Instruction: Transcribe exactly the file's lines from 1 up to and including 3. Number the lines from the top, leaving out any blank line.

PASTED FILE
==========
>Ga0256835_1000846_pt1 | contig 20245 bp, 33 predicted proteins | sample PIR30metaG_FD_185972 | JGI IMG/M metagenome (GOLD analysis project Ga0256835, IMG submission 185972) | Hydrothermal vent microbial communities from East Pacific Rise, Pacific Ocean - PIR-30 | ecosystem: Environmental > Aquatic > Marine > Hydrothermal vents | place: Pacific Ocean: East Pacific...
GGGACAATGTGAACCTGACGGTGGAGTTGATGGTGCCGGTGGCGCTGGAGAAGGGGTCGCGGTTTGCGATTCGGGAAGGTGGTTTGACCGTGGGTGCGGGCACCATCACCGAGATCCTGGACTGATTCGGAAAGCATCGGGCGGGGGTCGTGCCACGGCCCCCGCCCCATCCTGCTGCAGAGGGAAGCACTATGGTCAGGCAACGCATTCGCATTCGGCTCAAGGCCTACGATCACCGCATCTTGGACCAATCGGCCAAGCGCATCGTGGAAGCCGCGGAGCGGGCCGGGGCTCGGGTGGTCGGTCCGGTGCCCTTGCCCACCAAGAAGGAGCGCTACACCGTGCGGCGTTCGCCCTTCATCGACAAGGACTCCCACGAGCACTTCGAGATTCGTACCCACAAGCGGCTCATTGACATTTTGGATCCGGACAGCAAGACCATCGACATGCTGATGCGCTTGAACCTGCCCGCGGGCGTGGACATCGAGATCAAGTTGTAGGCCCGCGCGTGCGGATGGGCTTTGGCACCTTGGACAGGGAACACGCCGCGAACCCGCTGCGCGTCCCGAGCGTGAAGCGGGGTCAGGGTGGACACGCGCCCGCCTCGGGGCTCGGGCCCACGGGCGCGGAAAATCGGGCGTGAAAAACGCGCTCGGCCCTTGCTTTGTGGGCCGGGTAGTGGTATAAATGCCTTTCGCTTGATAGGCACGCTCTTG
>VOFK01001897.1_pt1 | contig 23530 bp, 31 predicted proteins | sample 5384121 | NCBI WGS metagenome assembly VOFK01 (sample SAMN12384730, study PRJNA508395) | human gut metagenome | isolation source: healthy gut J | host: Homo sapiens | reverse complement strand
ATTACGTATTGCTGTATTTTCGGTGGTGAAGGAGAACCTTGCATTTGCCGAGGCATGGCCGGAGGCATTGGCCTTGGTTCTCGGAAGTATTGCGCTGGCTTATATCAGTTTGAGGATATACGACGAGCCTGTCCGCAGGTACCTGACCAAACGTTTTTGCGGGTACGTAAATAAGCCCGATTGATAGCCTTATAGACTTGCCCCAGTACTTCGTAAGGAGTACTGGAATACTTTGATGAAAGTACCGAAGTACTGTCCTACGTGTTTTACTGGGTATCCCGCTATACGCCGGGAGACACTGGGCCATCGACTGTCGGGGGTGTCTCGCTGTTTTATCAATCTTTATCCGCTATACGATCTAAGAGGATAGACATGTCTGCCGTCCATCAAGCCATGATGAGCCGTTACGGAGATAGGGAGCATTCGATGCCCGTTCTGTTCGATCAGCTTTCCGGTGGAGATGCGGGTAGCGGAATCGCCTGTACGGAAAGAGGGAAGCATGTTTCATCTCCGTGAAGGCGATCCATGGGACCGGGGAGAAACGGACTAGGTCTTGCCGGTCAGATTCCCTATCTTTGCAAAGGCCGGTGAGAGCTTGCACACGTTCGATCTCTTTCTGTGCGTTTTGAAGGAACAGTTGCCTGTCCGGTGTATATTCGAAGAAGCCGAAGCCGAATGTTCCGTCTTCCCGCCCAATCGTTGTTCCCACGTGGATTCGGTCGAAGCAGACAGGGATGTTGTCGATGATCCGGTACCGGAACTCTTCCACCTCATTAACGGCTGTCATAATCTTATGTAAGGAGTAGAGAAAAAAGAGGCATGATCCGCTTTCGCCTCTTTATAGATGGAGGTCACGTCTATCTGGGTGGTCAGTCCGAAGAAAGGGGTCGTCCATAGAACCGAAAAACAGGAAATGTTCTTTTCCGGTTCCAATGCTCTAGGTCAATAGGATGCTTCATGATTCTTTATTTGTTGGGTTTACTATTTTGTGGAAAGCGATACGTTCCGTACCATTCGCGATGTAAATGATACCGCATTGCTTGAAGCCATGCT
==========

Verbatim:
>Ga0256835_1000846_pt1 | contig 20245 bp, 33 predicted proteins | sample PIR30metaG_FD_185972 | JGI IMG/M metagenome (GOLD analysis project Ga0256835, IMG submission 185972) | Hydrothermal vent microbial communities from East Pacific Rise, Pacific Ocean - PIR-30 | ecosystem: Environmental > Aquatic > Marine > Hydrothermal vents | place: Pacific Ocean: East Pacific...
GGGACAATGTGAACCTGACGGTGGAGTTGATGGTGCCGGTGGCGCTGGAGAAGGGGTCGCGGTTTGCGATTCGGGAAGGTGGTTTGACCGTGGGTGCGGGCACCATCACCGAGATCCTGGACTGATTCGGAAAGCATCGGGCGGGGGTCGTGCCACGGCCCCCGCCCCATCCTGCTGCAGAGGGAAGCACTATGGTCAGGCAACGCATTCGCATTCGGCTCAAGGCCTACGATCACCGCATCTTGGACCAATCGGCCAAGCGCATCGTGGAAGCCGCGGAGCGGGCCGGGGCTCGGGTGGTCGGTCCGGTGCCCTTGCCCACCAAGAAGGAGCGCTACACCGTGCGGCGTTCGCCCTTCATCGACAAGGACTCCCACGAGCACTTCGAGATTCGTACCCACAAGCGGCTCATTGACATTTTGGATCCGGACAGCAAGACCATCGACATGCTGATGCGCTTGAACCTGCCCGCGGGCGTGGACATCGAGATCAAGTTGTAGGCCCGCGCGTGCGGATGGGCTTTGGCACCTTGGACAGGGAACACGCCGCGAACCCGCTGCGCGTCCCGAGCGTGAAGCGGGGTCAGGGTGGACACGCGCCCGCCTCGGGGCTCGGGCCCACGGGCGCGGAAAATCGGGCGTGAAAAACGCGCTCGGCCCTTGCTTTGTGGGCCGGGTAGTGGTATAAATGCCTTTCGCTTGATAGGCACGCTCTTG
>VOFK01001897.1_pt1 | contig 23530 bp, 31 predicted proteins | sample 5384121 | NCBI WGS metagenome assembly VOFK01 (sample SAMN12384730, study PRJNA508395) | human gut metagenome | isolation source: healthy gut J | host: Homo sapiens | reverse complement strand